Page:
Friday, June 10, 2016

Supreme Court of Westeros, ruling 133


Thursday is court day!
Welcome to the Supreme Court of Westeros! Every week, three pressing questions from the community will be answered by the esteemed judges Stefan (from your very own Nerdstream Era) and Amin (from A Podcast of Ice and Fire). The rules are simple: we take three questions, and one of us writes a measured analysis. The other one writes a shorter opinion, either concurring or dissenting. The catch is that every week a third judge from the fandom will join us and also write a dissenting or concurring opinion. So if you think you're up to the task - write us an email to stefan_sasse@gmx.de, leave a comment in the post, ask in the APOIAF-forum or contact Amin at his tumblr. Discussion is by no means limited to the court itself, though - feel free to discuss our rulings in the commentary section and ask your own questions through the channels above.
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And now, up to ruling 133! Our guest judge this week is Elena Pompfla, a member of the community.

What is the endgame for Arya and her faceless man training? Obviously to assassinate people. but who and for what narrative purpose? GRRM spends an enormous amount of time and plot energy keeping Arya in her own story arc for this to not have a pivotal role in the overall storyline doesn't he?

Main Opinion: Amin
Arya will not be with the Faceless Men long term. She will get away at some point, possibly during an assignment to go to Westeros to take out a target there. All the remaining Starks will have an important impact on the series, with the exception of Rickon who may be too young to have a direct impact in the present timeline. So it is not surprising that Arya continues to have her own dedicated story arc.

Concurring in part, dissenting in part: Stefan
I agree with Amin, but not on the circumstances. Arya will snap out of it in Braavos, when she meets with Westerosi and learns about the events in Winterfell (especially Jeyne posing as her). Her departure from the Faceless Men is unlikely to be a happy one. But yes, she definitely has her own arc and that’s not becoming No One. The text made abundandly clear that she fails at that and can’t shake her Stark identity.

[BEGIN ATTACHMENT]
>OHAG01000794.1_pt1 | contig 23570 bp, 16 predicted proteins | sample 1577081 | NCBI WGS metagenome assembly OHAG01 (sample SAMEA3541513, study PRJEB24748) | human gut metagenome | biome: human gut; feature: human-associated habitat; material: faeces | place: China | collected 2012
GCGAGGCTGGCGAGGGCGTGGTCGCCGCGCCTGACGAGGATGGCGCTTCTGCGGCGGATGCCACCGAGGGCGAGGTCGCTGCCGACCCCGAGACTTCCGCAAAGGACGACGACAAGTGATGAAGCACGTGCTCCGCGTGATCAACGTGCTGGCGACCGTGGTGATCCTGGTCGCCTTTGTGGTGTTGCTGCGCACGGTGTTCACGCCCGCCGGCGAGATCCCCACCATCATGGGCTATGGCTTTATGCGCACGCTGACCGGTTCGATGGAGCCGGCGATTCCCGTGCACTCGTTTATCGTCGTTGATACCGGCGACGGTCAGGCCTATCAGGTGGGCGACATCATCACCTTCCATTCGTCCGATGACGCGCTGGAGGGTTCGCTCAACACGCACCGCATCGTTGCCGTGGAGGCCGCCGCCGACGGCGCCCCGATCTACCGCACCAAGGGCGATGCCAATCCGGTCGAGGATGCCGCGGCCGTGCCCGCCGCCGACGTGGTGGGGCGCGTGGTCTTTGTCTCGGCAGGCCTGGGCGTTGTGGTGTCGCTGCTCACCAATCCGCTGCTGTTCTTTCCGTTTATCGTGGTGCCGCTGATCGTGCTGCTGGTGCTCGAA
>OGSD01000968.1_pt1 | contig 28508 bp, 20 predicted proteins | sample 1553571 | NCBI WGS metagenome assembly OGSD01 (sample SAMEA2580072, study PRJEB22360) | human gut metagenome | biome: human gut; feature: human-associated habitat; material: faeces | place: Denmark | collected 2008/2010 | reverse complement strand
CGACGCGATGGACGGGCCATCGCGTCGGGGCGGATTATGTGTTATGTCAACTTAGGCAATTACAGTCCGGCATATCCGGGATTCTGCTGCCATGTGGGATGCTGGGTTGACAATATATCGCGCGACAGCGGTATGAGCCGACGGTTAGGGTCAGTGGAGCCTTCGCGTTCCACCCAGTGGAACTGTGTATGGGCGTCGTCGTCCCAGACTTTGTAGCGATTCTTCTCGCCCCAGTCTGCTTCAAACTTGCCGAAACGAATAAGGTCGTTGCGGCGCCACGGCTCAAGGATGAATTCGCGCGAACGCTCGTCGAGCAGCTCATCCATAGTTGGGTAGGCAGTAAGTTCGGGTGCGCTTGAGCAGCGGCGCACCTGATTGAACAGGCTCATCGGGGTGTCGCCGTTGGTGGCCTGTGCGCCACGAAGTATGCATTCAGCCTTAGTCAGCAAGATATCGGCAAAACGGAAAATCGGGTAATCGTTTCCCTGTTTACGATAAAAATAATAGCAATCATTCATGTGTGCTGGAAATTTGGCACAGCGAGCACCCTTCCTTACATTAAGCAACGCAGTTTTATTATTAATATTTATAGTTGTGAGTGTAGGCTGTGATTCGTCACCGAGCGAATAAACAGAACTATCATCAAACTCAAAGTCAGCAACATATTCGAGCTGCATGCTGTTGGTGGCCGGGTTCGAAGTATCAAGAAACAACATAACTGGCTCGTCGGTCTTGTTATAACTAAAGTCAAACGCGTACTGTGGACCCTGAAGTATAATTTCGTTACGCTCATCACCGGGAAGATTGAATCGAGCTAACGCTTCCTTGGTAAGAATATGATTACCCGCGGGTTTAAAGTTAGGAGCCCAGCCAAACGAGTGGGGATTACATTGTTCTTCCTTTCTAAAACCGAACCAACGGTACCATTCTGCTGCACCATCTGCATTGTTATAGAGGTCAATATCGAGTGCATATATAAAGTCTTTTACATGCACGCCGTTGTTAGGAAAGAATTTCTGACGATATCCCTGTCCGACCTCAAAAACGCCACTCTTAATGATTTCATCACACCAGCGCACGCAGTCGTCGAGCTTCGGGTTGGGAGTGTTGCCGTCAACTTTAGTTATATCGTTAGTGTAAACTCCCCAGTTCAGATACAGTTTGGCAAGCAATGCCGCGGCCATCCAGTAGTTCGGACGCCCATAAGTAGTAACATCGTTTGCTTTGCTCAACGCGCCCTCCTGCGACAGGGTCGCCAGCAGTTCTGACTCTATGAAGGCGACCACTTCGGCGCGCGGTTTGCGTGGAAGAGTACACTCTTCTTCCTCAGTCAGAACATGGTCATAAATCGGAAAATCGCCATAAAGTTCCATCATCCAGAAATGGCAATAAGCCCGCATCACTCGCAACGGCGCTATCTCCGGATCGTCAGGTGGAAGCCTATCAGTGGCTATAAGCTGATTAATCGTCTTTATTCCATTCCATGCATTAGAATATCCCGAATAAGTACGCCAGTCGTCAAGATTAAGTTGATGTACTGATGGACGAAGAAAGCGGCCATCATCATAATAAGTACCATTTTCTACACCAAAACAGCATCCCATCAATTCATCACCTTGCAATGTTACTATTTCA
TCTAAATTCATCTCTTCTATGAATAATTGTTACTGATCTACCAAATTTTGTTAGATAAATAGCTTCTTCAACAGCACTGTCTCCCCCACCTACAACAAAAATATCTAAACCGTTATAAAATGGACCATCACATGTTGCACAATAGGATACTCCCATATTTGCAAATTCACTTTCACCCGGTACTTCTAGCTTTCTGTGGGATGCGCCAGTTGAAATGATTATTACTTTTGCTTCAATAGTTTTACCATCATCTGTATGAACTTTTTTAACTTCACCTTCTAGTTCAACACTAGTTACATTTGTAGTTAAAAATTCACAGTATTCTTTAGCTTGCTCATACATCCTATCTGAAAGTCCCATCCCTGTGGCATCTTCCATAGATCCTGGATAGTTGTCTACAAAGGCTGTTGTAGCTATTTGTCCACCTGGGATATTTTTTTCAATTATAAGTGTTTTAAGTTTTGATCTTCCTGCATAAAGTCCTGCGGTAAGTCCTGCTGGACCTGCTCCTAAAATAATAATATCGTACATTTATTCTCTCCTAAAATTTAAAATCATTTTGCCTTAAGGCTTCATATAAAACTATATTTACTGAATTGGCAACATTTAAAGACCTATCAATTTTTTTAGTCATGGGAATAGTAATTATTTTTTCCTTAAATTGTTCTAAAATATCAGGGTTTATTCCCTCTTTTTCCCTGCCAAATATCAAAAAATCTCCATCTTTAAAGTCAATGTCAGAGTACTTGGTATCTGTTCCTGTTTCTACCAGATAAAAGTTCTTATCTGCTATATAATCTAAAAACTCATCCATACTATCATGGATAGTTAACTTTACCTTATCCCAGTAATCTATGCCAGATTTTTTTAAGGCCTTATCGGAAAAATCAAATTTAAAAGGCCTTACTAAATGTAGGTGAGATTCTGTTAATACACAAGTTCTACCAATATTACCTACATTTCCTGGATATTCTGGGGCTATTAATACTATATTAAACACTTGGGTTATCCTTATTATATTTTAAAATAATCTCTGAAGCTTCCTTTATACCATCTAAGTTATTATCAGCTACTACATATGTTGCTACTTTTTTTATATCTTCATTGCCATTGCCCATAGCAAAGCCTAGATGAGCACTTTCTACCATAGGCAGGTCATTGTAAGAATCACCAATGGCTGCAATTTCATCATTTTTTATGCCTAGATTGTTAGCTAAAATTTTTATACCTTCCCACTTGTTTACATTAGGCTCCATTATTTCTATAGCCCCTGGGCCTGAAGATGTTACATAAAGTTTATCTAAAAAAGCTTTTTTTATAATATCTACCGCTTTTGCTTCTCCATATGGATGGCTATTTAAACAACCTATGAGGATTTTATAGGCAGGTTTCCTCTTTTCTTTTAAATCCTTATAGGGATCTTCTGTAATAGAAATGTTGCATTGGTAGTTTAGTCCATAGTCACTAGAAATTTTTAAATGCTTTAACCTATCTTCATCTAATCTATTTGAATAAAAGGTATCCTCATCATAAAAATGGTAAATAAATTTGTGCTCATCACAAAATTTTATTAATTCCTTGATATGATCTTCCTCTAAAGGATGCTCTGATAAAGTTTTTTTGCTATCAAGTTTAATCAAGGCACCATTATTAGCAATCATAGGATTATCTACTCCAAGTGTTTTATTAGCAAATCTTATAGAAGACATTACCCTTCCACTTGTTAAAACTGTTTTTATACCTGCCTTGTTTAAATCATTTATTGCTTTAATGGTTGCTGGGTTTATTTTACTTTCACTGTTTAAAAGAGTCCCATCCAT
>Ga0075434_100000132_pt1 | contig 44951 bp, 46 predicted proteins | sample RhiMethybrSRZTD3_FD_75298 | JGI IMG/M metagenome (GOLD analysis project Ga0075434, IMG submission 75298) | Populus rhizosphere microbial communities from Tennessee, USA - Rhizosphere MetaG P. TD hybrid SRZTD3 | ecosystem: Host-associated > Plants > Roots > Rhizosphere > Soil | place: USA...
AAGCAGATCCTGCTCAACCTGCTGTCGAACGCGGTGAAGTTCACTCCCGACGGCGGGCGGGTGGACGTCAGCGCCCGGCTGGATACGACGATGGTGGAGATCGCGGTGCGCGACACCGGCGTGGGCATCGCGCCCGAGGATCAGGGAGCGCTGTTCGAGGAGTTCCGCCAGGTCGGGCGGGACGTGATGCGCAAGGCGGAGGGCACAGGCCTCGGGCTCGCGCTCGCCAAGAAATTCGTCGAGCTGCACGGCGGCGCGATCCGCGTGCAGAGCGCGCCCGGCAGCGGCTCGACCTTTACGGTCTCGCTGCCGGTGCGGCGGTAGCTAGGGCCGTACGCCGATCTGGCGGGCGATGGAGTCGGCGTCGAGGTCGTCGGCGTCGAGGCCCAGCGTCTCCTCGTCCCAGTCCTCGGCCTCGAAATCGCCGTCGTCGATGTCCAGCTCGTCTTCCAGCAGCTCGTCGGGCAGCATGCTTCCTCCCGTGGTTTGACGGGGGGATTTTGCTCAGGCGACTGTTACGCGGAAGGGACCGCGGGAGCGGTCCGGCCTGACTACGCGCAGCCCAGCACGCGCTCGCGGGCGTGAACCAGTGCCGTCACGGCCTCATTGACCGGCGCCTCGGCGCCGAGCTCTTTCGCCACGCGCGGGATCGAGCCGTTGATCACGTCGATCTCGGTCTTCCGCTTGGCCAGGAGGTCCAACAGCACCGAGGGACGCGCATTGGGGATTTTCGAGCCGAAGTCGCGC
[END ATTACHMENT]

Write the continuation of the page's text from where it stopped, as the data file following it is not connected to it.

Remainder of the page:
Concurring Opinion: Elena Pompfla
With so much textual support for the Starks as a family protagonist unit, it's no surprise that the remaining children all have had ample time developing their stories or have been placed in potentially pivotal positions. After hearing Arya's nightly prayer... oh, about two dozen times, I'm going to guess she's not ever going to forget who she is or what she wants. The thing is, when she first made her list those goals seemed pretty far fetched- magical murder genies aside, of course. Now though... although I doubt she'll complete her training, she is a very determined pupil. I expect whatever training she does get will be put to good use as the plot advances.

Final Verdict: Arya doesn't become a Faceless Man, but rather plays her own role. 

Is Martin really a slow writer (even if he says so himself)? Is anyone not identical to Stephen King?

Main Opinion: Amin
Martin is not always a slow writer, but he has consistently had problems with keeping to deadlines in his career. There are times when he has written great volumes at an incredible speed, particularly A Clash of Kings and A Storm of Swords, and some of the other side materials he has released for Ice and Fire. At other times he has missed and passed deadlines, not just for ASOIAF. When he is writing on a roll; he is really on a roll; when he gets stuck, he is really stuck.

Concurring Opinion: Stefan
Martin really hates deadlines. He writes until he’s satisfied, and I’d even go as far as to argue that he might watch ACOK’s and ASOS’ writing speed as a mistake today, given the different look and feel of Feastdance.

Concurring Opinion: Elena Pompfla